Murray's acting style has become so subtle and so introverted that in
Broken Flowers you watch him for almost two hours going through a
whirlwind tour of his past and never once really have any idea what he is
thinking. His character is so guarded, so numb, that you never know if
he is happy to be on this journey or sad or indifferent. You have no real idea what
he feels about anything he is experiencing. He wears the same mild
grimace of unhappiness and disinterest whether he is waking up alone in a
strange motel room, waking up next to an old lover or waking up after being
beaten unconscious by a couple of toughs.
recognize that this is the point of the character. I also recognize
that writer/director Jim Jarmusch (Down By Law, Night On Earth, Coffee
and Cigarettes) is also an exceedingly quiet, nuanced storyteller who
also tells his stories in small, measured steps, not grand passions.
However, as much as I respect Broken Flowers as a film — and it is a
very good one — this feeling of total emotional disconnect has the
unfortunate side effect of making it hard to care too much about the movie.
If the lead character seems rather ambivalent about what is happening to
him, how is the audience to care more?
Murray plays Don Johnston (leading to a whole running gag of people mistakenly
thinking he is named after the former Miami Vice star Don Johnson), a
guy who became rich because of some vague past computer innovation that he
will not talk about. He is middle-aged and never has been married,
although we are led to believe that he cut quite a wide swathe with the
ladies. Everyone refers to him as a real Don Juan, (Don Juan - Don
Johnston - get it? They get a lot of mileage out of his name) but
honestly you rarely see what all these women see in him. Don would prefer to
just putter around the house, watching old movies and periodically visiting
his dynamic neighbor Winston (Jeffrey Wright) and his lively, happy family.
(yes, we do have some recurring motifs here...) and even when he follows her
out to try to stop her, when she gives him the opportunity to try to talk
her out of leaving he has nothing to say.The
film opens as Don is being dumped by his latest lover (Julie Delpy).
But even as you watch her leaving him you can't tell for sure if he is truly
hurt by this turn of events or just inconvenienced by it. At first, it
seems like he'd rather watch Jose Ferrer in the old movie of
he returns to his house he finds an anonymous letter from an ex-lover saying
that she had his baby twenty years before and that the boy may be looking
for him now. Don greets this revelation with his normal shrug of
indifference. However Winston, who fancies himself a detective, is
intrigued. Winston takes it upon himself to track down the women from
Don's past most likely to have written the letter.
Winston talks Don into flying all around the country to find the exes (and
oddly, one dead ex-lover, who was
unlikely to have been able to type) and
see if he can figure who wrote the note. Jarmusch goes out of his way
to make sure that we have no idea where in the US the story is taking place
at any given time, removing all landmarks or signs from all the scenes.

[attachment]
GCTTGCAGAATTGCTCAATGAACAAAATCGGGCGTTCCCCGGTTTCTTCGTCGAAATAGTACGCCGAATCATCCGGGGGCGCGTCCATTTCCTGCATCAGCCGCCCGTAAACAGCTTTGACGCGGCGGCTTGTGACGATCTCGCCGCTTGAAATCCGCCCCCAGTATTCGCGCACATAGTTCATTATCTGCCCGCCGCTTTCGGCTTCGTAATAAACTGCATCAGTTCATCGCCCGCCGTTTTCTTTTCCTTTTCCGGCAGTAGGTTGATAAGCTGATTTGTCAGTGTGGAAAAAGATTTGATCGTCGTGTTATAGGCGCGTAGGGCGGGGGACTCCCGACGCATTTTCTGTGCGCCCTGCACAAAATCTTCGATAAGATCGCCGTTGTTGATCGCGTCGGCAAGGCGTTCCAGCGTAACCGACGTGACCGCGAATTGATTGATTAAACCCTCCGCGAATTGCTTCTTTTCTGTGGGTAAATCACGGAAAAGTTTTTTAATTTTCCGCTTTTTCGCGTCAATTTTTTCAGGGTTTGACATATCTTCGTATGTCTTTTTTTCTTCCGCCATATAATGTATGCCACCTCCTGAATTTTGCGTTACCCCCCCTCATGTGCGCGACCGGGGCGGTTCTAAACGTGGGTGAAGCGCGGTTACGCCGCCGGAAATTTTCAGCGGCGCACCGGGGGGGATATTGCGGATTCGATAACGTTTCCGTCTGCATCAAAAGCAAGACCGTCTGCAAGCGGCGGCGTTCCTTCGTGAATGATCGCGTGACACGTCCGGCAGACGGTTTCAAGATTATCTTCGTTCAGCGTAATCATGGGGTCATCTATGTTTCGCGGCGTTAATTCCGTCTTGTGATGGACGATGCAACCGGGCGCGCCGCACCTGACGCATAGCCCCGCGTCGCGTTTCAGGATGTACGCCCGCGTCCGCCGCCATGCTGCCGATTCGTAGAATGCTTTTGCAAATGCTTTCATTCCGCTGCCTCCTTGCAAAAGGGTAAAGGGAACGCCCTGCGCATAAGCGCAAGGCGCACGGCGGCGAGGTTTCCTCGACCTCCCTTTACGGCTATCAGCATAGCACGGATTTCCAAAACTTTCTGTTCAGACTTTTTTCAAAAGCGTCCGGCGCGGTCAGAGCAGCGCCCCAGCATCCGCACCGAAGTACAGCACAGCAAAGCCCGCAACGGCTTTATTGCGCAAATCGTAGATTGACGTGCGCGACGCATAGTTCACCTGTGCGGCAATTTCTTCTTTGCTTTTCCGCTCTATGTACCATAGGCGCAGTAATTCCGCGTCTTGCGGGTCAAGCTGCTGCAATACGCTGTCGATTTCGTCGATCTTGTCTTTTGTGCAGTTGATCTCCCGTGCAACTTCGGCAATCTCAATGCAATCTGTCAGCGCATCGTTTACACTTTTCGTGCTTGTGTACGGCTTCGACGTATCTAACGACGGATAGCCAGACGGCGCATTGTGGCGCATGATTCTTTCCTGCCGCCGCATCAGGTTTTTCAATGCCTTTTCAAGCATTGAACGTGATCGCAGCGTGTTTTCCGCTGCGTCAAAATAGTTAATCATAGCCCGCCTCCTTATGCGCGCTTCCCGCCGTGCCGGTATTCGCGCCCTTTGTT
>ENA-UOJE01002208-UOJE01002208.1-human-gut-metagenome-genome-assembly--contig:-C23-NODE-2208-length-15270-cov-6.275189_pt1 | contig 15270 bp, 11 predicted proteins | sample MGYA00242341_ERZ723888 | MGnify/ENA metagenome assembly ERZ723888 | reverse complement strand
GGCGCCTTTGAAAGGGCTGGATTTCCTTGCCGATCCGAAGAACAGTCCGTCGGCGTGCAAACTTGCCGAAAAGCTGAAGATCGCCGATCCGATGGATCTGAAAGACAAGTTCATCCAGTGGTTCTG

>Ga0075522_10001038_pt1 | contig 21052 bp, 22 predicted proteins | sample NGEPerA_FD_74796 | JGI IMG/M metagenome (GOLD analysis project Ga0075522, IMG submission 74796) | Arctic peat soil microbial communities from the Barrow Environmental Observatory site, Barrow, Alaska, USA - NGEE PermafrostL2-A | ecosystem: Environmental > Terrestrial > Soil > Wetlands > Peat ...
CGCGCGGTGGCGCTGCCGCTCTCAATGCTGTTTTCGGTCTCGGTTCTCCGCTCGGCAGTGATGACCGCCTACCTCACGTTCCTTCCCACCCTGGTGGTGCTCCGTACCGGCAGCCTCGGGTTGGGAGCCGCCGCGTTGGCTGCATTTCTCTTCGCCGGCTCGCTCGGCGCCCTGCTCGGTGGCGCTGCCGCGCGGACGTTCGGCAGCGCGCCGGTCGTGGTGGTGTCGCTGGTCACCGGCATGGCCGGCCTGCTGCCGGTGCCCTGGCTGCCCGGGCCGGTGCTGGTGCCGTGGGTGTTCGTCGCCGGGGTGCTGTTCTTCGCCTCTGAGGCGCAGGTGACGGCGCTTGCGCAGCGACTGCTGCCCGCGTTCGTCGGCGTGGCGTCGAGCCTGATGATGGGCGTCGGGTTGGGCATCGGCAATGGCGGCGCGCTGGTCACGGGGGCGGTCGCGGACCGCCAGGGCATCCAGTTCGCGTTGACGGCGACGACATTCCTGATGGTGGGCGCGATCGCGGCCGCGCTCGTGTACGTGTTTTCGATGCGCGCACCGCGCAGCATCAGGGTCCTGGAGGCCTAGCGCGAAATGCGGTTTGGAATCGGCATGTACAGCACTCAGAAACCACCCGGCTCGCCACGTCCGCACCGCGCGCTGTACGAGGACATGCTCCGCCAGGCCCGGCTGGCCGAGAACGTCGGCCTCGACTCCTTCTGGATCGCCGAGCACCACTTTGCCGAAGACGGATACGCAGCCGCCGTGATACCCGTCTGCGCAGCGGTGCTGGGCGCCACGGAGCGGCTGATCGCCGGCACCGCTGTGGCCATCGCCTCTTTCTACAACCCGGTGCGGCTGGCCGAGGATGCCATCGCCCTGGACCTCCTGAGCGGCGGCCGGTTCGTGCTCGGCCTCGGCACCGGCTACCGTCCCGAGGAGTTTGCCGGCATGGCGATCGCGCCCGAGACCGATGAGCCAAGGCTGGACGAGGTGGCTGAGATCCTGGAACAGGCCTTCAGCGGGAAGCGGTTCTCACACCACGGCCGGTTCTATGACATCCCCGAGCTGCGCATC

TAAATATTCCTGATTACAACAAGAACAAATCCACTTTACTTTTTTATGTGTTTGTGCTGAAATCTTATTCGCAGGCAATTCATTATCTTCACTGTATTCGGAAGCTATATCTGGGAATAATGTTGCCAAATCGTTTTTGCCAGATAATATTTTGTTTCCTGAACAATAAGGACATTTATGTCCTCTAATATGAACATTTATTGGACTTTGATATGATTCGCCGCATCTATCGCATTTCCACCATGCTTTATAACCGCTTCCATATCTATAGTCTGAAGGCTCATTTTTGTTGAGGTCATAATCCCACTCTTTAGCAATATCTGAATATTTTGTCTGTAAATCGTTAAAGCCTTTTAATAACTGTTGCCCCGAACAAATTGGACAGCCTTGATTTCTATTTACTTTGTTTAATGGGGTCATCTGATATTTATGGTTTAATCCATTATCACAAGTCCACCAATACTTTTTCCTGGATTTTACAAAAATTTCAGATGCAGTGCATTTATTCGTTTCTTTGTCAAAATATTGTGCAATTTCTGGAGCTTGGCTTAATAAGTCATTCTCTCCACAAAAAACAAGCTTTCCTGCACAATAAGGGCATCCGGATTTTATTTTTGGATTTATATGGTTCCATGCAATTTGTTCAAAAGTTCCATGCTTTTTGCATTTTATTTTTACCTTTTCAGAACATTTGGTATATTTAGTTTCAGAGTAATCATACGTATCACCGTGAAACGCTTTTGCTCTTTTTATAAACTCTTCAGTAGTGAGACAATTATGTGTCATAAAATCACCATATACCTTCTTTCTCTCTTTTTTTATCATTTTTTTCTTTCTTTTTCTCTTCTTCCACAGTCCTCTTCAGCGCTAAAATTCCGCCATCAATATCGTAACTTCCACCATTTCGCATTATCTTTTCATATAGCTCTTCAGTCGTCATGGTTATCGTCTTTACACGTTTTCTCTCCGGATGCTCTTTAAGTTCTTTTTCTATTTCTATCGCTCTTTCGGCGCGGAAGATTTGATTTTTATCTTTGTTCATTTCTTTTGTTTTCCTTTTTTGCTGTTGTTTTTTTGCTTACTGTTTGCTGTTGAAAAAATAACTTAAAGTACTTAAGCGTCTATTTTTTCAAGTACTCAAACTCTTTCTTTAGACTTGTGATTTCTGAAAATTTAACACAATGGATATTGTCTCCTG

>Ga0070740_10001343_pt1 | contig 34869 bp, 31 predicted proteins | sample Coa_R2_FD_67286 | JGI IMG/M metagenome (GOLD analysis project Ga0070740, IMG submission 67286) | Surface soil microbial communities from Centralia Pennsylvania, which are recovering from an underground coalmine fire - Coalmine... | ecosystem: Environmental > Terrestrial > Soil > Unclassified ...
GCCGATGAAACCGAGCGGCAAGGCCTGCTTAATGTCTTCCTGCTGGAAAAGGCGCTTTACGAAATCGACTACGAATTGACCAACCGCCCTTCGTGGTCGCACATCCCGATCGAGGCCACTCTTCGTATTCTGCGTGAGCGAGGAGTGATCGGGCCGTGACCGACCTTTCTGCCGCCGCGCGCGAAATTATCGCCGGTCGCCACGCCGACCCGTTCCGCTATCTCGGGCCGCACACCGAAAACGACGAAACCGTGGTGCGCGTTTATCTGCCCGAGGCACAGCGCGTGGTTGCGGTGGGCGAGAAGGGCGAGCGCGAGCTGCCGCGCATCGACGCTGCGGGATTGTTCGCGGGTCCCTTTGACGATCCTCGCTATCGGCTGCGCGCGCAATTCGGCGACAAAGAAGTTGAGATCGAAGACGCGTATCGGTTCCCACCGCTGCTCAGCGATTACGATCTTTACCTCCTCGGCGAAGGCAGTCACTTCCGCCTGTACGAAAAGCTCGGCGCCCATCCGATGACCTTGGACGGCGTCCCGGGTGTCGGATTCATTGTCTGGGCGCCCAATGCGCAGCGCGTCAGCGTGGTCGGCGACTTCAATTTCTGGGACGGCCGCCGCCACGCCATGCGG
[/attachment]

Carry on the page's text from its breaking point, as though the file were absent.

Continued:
Even Don's hometown is purposely generic.
This road trip leads Don to
find out what became of the women he once loved. One became the widow
of a NASCAR racer (Sharon Stone) with a jailbait-tease daughter (Alexis Dziena) who is named Lolita, in case you missed the fact that she was a
little temptress. The next has become an uptight real estate exec
(Frances Conroy of Six Feet Under) married to a passive-aggressively
competitive husband (Christopher McDonald). Another has turned into a
new-age veterinarian (Jessica Lange).
Then there is the tough biker chick (Tilda Swinton) who is not too happy to
of the timelines here seem a little skewed. They show a picture that
Don supposedly took of one of the exes (Conroy) and she is a hippie — which
means that if he had a baby with her it would now be about 35-years-old, not
twenty. Also, the biker chick (Swinton) looks to be significantly
younger than all the other women he visits.
the end, the visits don't seem to teach him much (in fact, he only comes out
and actually asks the big question of why he is there to one of them.) You
don't seem to even understand if he really wants to know. It is obvious that
he now looks at every twentyish boy as his potential son, however
when he does finally try to talk to one of them he acts so oddly that he
just scares the kid off.
also kind of get an idea why he never lasted with any of these women —
beyond the fact that he is a commitment-phobe it appears that he still has a
taste for young girls; he seems more comfortable chatting with Lolita and a
pretty flower store clerk (Pell James) than he does with his former lovers.
Perhaps it is because they are still fresh and striking, however I think it
has more to do with the classic old Thomas McGuane line: "I like young
girls. Their stories are shorter." Don seems uncomfortable
exploring where he has been and where he is going, he's much better at the
surface level stuff.
in the end, the biggest positive in Murray's portrayal kind of works to the
detriment of the movie. He was also inscrutable in Lost In
Translation, but that character was not so cut off from his emotions and
he was not completely unable to have a good time. In Broken Flowers,
you never get the impression that he has learned or experienced or felt much
of anything. Therefore, as much as you may like the eccentric
storytelling style of this movie, it seems a little hollow. The film,
like Don himself, seems to be an empty vessel.
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Posted: August 21, 2005.